This leaves Maurie, a cockatoo that is Ty's friend, to point him in the right way to collect Thunder Eggs (colorful geodes, with a question as to why they didn't just call them that) to power Julius the koala's machine that will fetch the talismans for Ty.
This game was clearly aimed at a younger audience, as I found myself extremely unimpressed at the lack of motivation inserted in this title. Yes, it's a platformer, but it doesn't exactly pardon it from bad writing as platformers can have good story writing it just so happens this one has lazy story writing involved.
If it's one thing I give Ty credit for, it's for looking nice as far as multiplatform titles go. Generally, multiplat titles tend to look either average or just plain nasty. This title happens to fall slightly above average, so I can rest assured that some effort was put in.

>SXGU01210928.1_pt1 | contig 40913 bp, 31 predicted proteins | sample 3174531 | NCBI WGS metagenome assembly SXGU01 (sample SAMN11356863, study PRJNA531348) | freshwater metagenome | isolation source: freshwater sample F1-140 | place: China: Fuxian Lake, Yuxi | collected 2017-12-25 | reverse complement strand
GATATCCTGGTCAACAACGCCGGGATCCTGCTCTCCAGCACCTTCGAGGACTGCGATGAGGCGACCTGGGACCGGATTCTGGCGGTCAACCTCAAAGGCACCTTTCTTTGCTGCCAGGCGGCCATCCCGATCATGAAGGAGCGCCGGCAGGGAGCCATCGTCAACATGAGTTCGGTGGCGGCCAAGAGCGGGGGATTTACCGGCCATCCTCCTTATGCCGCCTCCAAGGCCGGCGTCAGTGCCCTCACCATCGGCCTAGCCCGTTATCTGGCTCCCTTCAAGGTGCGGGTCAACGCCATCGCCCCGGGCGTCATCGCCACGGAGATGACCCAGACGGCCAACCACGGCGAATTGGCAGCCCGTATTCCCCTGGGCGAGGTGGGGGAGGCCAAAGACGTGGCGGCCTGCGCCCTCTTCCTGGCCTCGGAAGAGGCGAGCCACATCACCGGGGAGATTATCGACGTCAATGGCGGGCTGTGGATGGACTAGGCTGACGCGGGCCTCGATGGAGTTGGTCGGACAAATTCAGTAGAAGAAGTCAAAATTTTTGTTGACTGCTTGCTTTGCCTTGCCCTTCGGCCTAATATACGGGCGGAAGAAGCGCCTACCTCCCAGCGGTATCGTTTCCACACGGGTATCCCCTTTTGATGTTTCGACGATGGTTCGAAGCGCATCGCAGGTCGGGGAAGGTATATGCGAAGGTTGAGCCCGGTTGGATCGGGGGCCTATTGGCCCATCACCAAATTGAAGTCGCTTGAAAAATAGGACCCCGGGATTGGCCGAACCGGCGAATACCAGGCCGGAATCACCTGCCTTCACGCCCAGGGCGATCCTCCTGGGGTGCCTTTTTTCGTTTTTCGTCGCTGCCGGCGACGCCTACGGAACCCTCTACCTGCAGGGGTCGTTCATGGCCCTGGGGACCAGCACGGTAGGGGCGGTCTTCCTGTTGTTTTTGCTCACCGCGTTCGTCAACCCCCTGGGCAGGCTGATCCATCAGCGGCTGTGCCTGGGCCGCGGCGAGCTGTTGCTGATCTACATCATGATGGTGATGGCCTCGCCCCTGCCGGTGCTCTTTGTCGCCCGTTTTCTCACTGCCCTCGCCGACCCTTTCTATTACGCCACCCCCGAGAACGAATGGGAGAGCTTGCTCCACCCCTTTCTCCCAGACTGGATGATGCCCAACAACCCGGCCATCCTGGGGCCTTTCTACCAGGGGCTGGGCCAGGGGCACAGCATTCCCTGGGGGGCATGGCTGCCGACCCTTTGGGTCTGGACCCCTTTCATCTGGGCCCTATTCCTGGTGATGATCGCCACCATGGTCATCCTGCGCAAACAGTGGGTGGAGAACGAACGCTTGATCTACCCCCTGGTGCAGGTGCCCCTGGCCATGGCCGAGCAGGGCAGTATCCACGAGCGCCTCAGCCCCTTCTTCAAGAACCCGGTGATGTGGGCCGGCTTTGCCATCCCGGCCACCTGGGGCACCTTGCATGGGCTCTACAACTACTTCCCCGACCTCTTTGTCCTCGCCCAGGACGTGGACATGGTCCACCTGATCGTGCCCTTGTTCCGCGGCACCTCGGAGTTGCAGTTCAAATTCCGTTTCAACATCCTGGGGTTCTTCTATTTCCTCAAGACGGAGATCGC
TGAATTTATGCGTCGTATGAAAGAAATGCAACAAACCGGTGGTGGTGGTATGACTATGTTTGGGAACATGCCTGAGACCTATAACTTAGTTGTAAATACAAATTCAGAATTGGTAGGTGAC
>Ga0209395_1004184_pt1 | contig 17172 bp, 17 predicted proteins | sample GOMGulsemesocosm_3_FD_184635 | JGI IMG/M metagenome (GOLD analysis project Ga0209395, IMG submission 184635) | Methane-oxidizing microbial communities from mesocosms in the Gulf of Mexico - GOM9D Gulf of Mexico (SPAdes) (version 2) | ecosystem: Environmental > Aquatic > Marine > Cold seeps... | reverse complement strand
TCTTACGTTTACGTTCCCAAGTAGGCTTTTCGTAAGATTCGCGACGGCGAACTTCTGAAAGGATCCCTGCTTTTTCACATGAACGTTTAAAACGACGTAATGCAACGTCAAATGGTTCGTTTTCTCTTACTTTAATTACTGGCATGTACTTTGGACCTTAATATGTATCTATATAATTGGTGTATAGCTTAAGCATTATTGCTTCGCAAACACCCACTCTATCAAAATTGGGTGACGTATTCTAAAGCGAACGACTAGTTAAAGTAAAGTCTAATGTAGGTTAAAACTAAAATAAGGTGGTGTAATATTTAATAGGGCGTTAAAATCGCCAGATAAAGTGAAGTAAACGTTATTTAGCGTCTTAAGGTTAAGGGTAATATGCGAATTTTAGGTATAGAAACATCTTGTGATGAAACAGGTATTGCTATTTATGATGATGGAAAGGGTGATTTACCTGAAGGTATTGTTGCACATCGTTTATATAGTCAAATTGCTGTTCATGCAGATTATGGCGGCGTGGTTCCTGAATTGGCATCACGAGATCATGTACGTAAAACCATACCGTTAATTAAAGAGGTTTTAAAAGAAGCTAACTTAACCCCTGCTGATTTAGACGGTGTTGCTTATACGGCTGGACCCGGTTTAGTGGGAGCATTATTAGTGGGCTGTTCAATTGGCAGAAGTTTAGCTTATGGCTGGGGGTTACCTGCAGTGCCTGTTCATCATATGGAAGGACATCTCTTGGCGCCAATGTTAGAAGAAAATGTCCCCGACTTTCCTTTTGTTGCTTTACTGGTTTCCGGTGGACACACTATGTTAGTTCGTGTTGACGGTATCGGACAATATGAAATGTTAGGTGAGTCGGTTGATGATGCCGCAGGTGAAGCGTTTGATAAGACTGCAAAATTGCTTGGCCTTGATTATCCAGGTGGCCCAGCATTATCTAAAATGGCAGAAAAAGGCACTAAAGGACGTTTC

The game was clearly going for a Sonic the Hedgehog look, judging by the short and rare CG movies that pop up in between bosses and new areas being unlocked. While this isn't a bad thing per se, it just felt all too much like they were attempting to mimic Sonic for all he was worth.
However, the game is not lost without any look of its own: the artwork is pretty nice, and the in-game graphics are pretty nice, but nothing special and definitely can't match some of the finer looking titles on PS2.
The level designs are fairly average, but definitely inspired by a lot of Australia's gorgeous geography that attract so much attention in the first place. Sadly, I felt that a lot of it was limited, but this is a PS2 title, so it's not as if it was pushing any limits in the first place.
The game offers some nice Australian-inspired music for its levels, but this comes to a stop when you realized one thing: none of the music is memorable. It definitely isn't bad music, but it also isn't anything you'd find me listening to on Winamp or looking all over for a soundtrack release.